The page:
One of the biggest controversies of our time is child spanking as a form of punishment by application for disciplinary purposes. I don’t have children, but I was spanked as a child and see it as an appropriate and effective form of punishment when used sparingly and coupled with direction on better behavior. Specifically: My mother coupled her spanking with counting.After repeatedly asking either me or my siblings NOT to engage in certain behavior, and us ignoring her requests, she would begin counting. Because of her consistency we knew that regardless of where we were or who we were with, when mother reached “three”, if our behavior had not changed, we would be spanked. She would also include lessons after the punishment so we would understand why we were being punished and what we could do differently in the future to avoid punishment. This combination was a highly effective behavior modification tool in my household.

We learned quickly, and actual spanking rarely occurred. (This would be an example of Classical Conditioning, with the counting being the Unconditioned Stimulus (pp. 171)). I do not believe that spanking a child with no lesson would be nearly as effective, because the child may simply learn to avoid certain behaviors without learning what should be done instead. Overall, I believe that if parents use spanking as a tool for learning, and take the time to teach the child why they were wrong and what better choices could be made, it can be an appropriate form of punishment.Having said that, I do not believe that spanking a child to humiliate or degrade them is a learning tool at all and should not occur.

PUNISHMENT BY REMOVAL Punishment by Removal, or Negative Punishment, occurs when a previously existing positive stimulus is removed in response to a certain behavior (pp. 188). Removal can mean the loss of privileges or freedom. I believe punishment by removal can be a highly effective behavior modification tool when the punisher learns what truly motivates the one being punished. I do use punishment by removal as a form of discipline with one of our dogs.I know that the absolute most important thing to this dog is our attention.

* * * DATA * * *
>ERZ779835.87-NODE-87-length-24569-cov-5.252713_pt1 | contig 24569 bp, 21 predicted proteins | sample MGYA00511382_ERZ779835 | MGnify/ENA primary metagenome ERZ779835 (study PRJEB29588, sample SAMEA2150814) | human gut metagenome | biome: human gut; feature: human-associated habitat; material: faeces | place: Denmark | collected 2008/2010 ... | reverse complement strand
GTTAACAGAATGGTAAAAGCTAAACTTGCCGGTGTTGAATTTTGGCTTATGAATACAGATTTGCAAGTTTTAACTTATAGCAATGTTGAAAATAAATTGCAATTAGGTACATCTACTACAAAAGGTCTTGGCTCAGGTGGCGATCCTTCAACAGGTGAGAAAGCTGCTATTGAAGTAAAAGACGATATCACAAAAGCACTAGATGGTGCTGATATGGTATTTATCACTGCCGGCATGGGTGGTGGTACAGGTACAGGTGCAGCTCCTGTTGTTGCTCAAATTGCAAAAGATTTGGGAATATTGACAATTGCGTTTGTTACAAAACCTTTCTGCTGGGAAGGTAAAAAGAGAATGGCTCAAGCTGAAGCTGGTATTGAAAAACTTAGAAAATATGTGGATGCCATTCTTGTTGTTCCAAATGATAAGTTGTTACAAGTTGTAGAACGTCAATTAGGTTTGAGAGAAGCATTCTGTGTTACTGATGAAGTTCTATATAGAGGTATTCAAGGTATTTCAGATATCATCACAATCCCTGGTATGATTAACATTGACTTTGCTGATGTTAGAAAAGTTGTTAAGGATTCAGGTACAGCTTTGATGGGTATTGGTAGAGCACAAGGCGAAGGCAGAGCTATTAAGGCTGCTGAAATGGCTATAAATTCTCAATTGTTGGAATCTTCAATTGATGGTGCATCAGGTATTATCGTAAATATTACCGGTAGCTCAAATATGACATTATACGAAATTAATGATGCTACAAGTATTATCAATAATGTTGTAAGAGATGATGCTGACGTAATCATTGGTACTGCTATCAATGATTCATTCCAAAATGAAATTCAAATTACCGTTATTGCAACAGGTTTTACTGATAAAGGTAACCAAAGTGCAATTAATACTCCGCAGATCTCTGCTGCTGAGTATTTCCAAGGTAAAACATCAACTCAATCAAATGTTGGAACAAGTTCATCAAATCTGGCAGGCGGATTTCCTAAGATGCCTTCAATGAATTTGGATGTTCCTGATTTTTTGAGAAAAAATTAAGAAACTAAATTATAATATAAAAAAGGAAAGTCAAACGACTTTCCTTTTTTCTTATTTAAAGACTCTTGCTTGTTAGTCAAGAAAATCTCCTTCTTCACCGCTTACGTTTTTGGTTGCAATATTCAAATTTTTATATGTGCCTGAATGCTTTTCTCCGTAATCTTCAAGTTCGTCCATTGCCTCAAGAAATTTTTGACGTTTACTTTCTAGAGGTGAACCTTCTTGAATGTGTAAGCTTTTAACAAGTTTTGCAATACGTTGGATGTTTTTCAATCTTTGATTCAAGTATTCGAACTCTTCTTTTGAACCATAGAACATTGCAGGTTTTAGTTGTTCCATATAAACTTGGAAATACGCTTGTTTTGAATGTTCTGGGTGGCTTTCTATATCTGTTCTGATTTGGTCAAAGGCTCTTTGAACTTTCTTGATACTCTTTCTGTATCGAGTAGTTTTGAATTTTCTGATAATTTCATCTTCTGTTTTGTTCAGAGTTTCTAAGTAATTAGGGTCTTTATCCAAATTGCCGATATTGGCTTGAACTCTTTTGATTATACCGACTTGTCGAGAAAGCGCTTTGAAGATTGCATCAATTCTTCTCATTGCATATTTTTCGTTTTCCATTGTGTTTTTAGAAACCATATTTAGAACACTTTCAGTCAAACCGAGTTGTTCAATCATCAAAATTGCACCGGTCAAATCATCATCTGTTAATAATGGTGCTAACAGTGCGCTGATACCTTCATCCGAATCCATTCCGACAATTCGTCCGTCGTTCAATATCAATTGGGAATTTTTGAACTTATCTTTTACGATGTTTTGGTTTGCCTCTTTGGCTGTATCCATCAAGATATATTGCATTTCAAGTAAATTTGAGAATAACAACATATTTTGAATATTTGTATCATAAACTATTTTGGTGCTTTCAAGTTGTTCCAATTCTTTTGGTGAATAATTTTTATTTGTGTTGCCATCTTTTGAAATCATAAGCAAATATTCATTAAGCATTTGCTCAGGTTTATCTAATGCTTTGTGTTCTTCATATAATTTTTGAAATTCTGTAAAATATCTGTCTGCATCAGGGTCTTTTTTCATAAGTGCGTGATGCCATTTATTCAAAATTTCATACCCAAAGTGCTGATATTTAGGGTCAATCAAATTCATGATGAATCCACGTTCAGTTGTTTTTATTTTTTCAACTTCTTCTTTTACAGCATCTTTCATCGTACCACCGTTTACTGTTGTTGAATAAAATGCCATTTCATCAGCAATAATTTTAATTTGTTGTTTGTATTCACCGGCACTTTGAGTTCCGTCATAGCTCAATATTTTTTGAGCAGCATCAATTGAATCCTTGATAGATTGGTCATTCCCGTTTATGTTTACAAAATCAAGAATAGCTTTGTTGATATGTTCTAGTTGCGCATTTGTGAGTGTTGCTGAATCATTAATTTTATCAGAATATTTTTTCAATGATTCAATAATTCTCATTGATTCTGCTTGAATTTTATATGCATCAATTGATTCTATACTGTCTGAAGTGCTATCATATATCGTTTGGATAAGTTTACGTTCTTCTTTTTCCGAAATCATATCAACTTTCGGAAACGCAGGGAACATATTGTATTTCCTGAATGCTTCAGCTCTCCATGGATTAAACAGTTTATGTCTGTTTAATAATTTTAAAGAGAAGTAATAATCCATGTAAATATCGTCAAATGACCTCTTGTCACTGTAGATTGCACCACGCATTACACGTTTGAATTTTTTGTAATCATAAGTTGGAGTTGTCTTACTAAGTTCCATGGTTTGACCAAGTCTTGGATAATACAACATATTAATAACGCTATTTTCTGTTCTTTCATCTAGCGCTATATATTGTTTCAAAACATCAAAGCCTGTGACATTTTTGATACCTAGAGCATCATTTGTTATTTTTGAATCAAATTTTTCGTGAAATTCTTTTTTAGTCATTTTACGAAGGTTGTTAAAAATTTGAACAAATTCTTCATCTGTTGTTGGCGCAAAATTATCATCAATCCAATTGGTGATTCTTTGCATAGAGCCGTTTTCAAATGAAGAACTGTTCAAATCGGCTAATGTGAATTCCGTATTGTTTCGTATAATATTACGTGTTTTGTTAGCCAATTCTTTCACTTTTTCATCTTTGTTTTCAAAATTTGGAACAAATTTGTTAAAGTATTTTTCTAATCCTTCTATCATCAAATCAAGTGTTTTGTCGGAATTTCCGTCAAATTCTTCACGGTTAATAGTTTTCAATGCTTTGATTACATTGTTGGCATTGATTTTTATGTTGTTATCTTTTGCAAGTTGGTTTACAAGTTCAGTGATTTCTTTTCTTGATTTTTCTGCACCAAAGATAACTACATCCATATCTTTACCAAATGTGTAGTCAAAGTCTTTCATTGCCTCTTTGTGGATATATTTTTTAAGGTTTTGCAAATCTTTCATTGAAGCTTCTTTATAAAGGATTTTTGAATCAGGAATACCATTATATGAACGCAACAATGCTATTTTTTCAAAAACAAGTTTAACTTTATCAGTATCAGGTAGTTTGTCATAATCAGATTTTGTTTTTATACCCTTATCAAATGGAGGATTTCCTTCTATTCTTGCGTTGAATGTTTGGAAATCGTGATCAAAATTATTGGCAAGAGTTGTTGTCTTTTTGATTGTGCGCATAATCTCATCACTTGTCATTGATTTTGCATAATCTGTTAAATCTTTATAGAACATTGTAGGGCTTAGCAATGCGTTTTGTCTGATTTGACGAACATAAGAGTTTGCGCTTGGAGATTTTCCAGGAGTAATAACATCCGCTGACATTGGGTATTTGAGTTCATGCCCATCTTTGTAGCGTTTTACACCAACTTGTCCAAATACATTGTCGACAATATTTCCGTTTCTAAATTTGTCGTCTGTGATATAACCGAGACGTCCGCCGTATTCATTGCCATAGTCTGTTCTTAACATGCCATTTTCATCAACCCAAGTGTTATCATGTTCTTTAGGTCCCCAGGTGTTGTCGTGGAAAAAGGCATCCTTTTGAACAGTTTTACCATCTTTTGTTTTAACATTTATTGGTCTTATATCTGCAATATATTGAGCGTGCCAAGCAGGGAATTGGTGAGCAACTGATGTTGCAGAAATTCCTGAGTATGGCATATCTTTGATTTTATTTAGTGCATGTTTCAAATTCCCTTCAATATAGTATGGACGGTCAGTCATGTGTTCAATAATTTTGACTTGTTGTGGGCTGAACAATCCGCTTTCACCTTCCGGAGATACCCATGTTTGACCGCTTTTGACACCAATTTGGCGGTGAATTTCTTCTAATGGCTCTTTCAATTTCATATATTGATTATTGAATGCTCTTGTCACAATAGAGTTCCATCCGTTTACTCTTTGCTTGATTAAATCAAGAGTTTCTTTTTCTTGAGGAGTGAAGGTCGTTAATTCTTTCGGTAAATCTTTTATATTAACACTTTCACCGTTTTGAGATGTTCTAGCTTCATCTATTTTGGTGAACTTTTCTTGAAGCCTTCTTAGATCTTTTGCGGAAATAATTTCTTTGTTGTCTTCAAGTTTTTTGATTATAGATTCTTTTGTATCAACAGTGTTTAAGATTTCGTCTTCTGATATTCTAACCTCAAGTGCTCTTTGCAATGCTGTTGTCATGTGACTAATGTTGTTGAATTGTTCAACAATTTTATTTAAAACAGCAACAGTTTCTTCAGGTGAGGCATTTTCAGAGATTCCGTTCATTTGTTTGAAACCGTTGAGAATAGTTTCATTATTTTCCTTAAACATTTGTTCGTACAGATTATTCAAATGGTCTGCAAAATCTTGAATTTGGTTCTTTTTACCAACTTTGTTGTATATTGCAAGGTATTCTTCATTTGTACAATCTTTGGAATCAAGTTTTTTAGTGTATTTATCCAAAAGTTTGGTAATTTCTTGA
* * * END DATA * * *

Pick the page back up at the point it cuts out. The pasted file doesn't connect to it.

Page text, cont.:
When he misbehaves, he is immediately put in a cage, alone, in a separate room in the house. By placing him in a situation where it is impossible for him to get what he craves most, our attention, he learns not to repeat the bad behavior. While this works for one of the dogs, it is ineffective for the other two, because they are more aloof and don’t mind being sequestered.

CONCLUSIONS Using the basic four learning theories described above, Positive and Negative Reinforcement and Positive and Negative Punishment, it is possible to effectively modify behavior.It seems that using all four fluidly depending on context and subject, results in better learning that adhering strictly on any one theory. I believe positive reinforcement is the most powerful teaching tool of the four. It allows the focus to be on the good, or positive, aspects of behavior. When applied immediately, punishment can also be an effective form of behavior modification, but it must be applied consistently and may lead to negative feelings such as resentment or anger if used incorrectly or too frequently. REFERENCES Ciccarelli, S.

K. & White, J. N. (2006). Psychology, Third Edition.Prentice Hall Publishing.

pp. 170-196. PLAGIARISM STATEMENT I have read and understand the section on what constitutes plagiarism for this assignment, as listed on the PSY 101 website assignments page. Further, I have read and understand the Indiana University page on plagiarism. I attest that I have listed all sources used for this paper, and that I have attributed all quotations and paraphrases used in this paper. I attest that all work not represented as belonging to someone else is my own.

I understand that any amount of plagiarism on this assignment will lead to a recommended grade of zero for the assignment